Maldives is formed by 26 natural atolls along with a few islands and isolated reefs nearby to it’s North and South. Boduthiladhunmathi is the largest of all these atolls and Huvadhu that consists of most islands. Though Maldives is popular for its tourist destinations, it has impressed the world with its stance against climate change and handled the crisis better in advance.
Scattered across the Arabian Sea, south-west of India & Sri Lanka, Maldives attracts many travelers across the globe that lets them spend picture perfect moments whilst the entire stay. The glowing beach on the Vaadhoo Island, offer to stay in a water bungalow with stunning views, stroll on the white sand beach, etc. all these provide a perfect trip that would be worth cherishing in our life.
It’s overwhelming at times to know “climate change” is real, though not many of us may understand it on day-to-day basis, Maldives are one among the 1st Nations to face the aftermath of our reasons to pollute the world.
How Climate Change is Affecting Maldives Islands?
The beauty of Maldives is undoubtedly natural and pleasuring that could help one to recreate themselves from within! Having said that, this small island nation foresees a threat which could impact them sooner than compared to other nations and countries. Its luxury beach resorts may be world-famous, with more than 80% of its scattered 1,200 islands that stand less than 1m above sea level face climate change threat of rising sea-level.
“We are one of the most vulnerable countries on Earth and therefore need to adapt”Country’s VP Mohammed Waheed Hassan in 2010 World Bank report.
He also mentioned that around 200 natural inhabited islands could be submerged by 2100.
How Maldives Plan to Tackle Climate Change Crisis?
To preserve its existence, Maldivians are determined to fight back, in 2008, then president Md Nasheed made global headlines by announcing a plan to buy land elsewhere so his citizens could relocate if islands submerge.
This plan gave a path to consider whether it might be best to work with the sea rather than against it, just as few floating urban developments in Amsterdam, Maldives turns out to make the most challenging geo-engineering task to create a 21st century city dubbed the “City of Hope” on a new artificial island christened Hulhumale.
The 1st Phase of Hulhumale’s land reclamation began in 1997, the process of reclamation of 188 hectors was completed in 2002. Two years later, the island celebrated the arrival of its first 1,000 residents. Further 2nd Phase was completed in 2015 which allows 50,000 people to live by 2019!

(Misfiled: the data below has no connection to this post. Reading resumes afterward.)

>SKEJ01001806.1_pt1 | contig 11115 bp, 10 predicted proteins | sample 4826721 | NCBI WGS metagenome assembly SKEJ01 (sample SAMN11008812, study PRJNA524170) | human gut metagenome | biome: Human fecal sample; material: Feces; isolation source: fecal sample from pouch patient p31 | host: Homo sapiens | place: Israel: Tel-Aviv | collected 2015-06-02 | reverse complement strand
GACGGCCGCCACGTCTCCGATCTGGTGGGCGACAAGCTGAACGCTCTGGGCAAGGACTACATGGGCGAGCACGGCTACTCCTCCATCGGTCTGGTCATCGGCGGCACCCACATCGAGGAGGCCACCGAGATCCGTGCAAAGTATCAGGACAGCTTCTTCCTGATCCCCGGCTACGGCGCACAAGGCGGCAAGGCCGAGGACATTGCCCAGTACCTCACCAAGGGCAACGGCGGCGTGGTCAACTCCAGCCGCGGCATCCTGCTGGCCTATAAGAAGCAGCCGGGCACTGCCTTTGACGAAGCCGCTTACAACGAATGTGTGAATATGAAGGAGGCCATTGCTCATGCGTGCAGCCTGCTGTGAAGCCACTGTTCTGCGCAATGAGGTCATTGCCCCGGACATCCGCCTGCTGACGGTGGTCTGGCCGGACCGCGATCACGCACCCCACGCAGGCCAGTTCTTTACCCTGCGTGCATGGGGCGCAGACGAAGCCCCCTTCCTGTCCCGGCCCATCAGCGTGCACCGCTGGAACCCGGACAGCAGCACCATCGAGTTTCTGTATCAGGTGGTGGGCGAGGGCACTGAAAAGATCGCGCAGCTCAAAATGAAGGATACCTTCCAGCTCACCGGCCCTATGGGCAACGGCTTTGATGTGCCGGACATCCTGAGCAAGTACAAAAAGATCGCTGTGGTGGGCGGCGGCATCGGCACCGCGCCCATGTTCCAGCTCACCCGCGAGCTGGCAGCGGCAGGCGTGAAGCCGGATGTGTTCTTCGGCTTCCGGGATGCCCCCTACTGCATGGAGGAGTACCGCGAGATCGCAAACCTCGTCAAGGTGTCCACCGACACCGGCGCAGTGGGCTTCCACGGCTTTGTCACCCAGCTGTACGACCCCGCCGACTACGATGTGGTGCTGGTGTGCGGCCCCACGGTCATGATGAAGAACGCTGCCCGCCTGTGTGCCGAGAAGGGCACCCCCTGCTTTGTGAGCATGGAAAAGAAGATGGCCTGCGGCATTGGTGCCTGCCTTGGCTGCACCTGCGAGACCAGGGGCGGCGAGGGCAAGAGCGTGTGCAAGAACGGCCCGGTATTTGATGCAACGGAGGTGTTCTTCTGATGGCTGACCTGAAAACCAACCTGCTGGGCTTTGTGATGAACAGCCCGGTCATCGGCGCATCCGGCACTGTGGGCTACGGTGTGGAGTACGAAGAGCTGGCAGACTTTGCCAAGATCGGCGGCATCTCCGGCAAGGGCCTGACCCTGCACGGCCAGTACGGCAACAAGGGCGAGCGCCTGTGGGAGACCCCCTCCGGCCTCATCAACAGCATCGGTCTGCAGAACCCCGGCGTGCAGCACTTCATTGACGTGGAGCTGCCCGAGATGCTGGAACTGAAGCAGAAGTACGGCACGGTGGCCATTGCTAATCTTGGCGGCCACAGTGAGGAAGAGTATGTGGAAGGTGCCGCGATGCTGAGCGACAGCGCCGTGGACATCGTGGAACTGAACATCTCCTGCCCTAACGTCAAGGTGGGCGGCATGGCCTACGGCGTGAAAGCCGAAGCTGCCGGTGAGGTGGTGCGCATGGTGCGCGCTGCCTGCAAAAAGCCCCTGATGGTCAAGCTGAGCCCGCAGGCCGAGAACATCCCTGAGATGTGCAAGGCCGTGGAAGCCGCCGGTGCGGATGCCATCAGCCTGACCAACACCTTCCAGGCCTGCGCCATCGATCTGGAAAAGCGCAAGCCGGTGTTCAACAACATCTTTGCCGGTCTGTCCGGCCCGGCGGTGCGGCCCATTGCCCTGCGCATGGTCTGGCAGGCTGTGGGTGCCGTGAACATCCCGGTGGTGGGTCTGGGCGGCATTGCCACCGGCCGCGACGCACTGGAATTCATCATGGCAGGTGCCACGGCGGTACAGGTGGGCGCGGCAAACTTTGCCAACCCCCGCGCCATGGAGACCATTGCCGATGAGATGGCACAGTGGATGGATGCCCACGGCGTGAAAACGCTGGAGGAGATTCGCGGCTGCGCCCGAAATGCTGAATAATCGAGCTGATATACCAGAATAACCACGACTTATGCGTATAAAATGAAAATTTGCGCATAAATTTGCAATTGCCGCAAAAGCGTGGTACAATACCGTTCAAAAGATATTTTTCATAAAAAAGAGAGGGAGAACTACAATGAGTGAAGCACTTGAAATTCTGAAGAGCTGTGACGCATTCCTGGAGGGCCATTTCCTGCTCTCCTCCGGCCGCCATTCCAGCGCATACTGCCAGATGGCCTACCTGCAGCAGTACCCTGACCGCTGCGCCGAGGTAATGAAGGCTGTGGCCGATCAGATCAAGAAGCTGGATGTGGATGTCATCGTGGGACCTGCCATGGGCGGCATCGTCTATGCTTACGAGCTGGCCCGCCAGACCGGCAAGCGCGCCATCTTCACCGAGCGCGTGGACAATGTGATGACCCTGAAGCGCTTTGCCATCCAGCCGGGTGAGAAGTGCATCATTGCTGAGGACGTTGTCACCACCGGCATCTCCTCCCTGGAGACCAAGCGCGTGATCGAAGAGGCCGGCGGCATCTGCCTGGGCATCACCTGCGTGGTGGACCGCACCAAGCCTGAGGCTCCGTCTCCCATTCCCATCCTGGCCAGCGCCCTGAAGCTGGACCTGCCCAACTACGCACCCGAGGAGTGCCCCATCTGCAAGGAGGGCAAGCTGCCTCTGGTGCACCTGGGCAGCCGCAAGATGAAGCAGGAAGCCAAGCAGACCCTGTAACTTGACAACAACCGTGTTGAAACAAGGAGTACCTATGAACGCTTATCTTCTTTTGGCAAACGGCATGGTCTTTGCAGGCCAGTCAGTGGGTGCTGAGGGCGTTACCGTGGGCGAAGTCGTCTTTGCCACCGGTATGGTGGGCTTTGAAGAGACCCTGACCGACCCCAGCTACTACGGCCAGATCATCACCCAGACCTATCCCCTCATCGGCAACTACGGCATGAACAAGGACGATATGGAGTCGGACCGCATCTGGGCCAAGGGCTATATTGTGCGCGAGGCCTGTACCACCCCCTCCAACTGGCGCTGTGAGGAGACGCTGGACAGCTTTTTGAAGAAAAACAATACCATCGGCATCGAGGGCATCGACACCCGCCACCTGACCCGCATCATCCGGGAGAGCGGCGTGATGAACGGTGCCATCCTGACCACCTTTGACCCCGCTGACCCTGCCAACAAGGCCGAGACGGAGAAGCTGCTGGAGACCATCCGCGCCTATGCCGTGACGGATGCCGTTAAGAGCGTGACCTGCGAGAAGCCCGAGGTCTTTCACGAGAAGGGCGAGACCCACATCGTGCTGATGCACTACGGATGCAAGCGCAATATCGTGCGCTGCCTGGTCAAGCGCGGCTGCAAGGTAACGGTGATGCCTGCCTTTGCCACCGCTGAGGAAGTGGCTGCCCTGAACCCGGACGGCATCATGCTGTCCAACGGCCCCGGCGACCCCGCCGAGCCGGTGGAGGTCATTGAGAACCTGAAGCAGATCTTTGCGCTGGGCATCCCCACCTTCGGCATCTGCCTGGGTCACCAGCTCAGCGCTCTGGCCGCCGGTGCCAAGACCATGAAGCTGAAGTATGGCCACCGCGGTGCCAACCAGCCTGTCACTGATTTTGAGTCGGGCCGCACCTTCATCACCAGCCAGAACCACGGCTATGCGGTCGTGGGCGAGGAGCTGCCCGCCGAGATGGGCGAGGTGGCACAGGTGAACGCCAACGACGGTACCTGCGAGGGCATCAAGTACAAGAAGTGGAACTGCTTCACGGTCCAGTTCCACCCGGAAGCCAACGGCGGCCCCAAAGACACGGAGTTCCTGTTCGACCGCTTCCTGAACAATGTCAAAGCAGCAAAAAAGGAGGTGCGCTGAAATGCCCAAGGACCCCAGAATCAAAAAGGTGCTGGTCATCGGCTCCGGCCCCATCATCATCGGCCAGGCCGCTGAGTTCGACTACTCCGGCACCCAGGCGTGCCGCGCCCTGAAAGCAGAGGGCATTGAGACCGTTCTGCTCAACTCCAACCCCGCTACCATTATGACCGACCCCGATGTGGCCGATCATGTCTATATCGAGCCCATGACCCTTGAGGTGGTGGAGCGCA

The ongoing land reclamation process using millions of cubic meters of sand pumped from the seabed has raised the new island more than 2m above sea level, City of Hope makes it possible for new settlement to relieve the over-crowding that blights Male, where more than 130,000 people cram into 1 square mile (just more than 2.5 sq km).
Hulhumale has set its ambitions high that eventually let them host up to 240,000 people in well-designed style by the mid-2020s. Their ambition helps them to accommodate luxurious housing plans as well as the basic ones, new job opportunities plus open recreational space that is three times larger per person than Male has made Maldives envision better accommodation for locals as well as for tourists.
Efforts for better infrastructure
As compared to the unplanned and over-crowded nature of Male, Hulhumale was designed with initiatives that had innovation as well as better acceptability for the civilization that’s staying on a newly made island. Buildings are oriented north-south to reduce heat gain and improve thermal comfort. Electric buses and bicycle lanes are also the part of the city landscape, which help in reducing the use of car/private vehicle.
Huhumale is well described as “Asia’s first 100% gigabit enabled smart city” that provides fast digital access for residents based on widespread optical fibre technology as GPON (Gigabit Passive Optical Networks).
Flights from India to Maldives
5 flights will now run between the countries every week under the special air bubble arrangement (temporary arrangement between two countries to restart commercial passenger services when regular international flights are suspended as a result of COVID-19 pandemic.)
IndiGo Airlines are scheduled to run 2 weekly flights between Kochi and Male, National Maldivian Airline will operate between Male and Trivandrum & 1 Air India flight will operate between Delhi, Trivandrum and Male every week.